High School Football

Clay County, Herbert Hoover coaches assess ‘complete devastation’

CLAY, W.Va. — Clay County and Herbert Hoover are just two of the high schools in the state dealing with a massive cleanup effort following last week’s devastating floods.

At Clay County, defensive coordinator Barry Payton said the Panthers are at a ‘100 percent loss’ of their football equipment, uniforms, etc.

“We don’t have anything,” he said. “We do have our weight room equipment – a firetruck from Calhoun County came over and they’re trying to spray that out to salvage the weight room, which is next door to our equipment and locker room.”

MORE: Sportsline asks for donations to help schools recover from flooding

The Panthers have received an outpouring of support from folks and other schools around the state looking to help the school replace equipment, uniforms, etc. for the coming season.

“I want to thank all the good people who have reached out to us and the good Lord for watching over us,” Payton said. “One thing that has been great is our whole community is backing us and trying to reach out to contacts that they have.

“A lot of our stuff right now will have to come in from donations,” he continued. “Schools like Braxton County, for example, have called us and asked if they can come down and help us move equipment and we we just really appreciate it. We just want to be a part of helping our community heal and getting our community back to normal, doing anything that we can do.”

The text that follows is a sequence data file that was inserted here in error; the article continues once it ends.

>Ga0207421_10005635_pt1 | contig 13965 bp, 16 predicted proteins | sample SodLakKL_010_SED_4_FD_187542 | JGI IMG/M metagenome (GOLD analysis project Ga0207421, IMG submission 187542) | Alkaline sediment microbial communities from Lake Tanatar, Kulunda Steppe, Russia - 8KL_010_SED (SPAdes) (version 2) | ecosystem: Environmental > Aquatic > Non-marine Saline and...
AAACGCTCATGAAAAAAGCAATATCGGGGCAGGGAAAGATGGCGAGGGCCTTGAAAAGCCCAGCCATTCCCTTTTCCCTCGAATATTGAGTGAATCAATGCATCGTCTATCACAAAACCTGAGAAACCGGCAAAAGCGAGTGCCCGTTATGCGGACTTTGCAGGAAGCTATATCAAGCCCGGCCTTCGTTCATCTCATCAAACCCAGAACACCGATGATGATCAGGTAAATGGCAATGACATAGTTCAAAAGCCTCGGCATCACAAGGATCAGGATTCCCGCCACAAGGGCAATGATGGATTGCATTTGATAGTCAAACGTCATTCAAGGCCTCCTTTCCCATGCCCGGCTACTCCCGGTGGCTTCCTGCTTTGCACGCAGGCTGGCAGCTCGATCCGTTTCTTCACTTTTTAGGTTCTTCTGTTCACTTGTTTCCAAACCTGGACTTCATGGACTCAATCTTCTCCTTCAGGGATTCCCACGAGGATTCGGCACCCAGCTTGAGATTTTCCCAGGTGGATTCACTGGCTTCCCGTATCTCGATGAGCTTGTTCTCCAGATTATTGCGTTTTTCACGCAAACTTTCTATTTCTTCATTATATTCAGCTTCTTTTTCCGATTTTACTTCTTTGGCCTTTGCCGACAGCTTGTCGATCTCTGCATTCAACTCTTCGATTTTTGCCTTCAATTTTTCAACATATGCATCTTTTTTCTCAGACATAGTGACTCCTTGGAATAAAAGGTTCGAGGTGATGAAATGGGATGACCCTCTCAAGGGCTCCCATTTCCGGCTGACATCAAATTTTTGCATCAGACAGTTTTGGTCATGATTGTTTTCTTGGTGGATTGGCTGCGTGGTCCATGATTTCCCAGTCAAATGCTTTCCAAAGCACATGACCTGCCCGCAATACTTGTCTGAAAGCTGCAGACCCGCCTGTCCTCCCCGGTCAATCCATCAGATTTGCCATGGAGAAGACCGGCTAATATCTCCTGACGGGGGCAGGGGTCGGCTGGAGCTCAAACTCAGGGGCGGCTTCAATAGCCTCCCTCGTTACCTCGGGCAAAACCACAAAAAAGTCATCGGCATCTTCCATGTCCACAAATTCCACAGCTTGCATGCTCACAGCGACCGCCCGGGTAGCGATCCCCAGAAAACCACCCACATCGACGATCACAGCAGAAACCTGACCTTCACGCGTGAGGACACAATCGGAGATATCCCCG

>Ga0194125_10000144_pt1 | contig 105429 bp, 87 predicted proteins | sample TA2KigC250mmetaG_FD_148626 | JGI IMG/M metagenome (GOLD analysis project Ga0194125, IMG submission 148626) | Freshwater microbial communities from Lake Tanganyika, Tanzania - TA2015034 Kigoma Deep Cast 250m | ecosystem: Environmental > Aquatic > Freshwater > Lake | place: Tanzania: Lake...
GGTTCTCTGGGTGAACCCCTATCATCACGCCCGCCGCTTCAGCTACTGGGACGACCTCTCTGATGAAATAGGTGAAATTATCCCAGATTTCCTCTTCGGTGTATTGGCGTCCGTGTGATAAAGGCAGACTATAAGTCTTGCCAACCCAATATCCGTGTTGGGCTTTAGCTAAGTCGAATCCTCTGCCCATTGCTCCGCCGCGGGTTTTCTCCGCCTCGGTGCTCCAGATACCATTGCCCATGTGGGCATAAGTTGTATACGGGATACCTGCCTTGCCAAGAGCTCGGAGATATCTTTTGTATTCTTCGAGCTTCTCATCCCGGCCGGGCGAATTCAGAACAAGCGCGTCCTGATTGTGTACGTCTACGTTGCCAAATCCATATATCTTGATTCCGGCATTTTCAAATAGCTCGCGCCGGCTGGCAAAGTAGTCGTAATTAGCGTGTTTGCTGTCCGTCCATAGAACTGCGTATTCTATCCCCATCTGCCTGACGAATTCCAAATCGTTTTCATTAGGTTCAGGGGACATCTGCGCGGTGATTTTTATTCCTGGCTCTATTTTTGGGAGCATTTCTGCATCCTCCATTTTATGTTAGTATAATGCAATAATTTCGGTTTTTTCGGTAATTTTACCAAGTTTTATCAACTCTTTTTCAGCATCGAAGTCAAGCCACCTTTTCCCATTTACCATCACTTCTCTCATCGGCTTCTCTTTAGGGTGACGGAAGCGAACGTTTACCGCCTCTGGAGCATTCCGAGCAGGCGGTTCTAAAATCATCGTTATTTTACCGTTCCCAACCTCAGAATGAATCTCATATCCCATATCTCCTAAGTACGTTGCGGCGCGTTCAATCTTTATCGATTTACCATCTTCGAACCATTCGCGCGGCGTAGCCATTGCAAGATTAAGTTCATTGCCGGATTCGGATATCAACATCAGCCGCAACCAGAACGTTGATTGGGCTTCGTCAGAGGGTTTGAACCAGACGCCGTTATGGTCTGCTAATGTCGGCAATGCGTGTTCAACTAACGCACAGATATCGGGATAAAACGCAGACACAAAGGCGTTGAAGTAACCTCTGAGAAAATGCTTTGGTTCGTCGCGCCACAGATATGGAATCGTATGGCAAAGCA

It’s a similar scene in Clendenin at Herbert Hoover for head football coach Tim Meyer.

“It’s complete devastation. It’s about as close to a complete loss as you could get. The water got up in the Field House four or five feet,” Meyer said. “Anything that water touches, you don’t want to put that on kids. You go through all of that and start cleaning up and before you know it, there is so much trash piled up in front of the Field House. It’s devastating. These kids are down. A lot of their family, friends and their community has lost everything. Then they turn to the one place where they can get some stability — and it’s a wreck.”

“People have been reaching out and wanting the help us in anyway that they can. We were fortunate enough to salvage some equipment that the kids had on their lockers,” he continued. “A lot of sporting goods companies have offered us big discounts on helping replace some of the things we’ve lost. But it’s going to take a lot of work and it’s a good feeling to know that you have so many people backing you, helping you and supporting you.”





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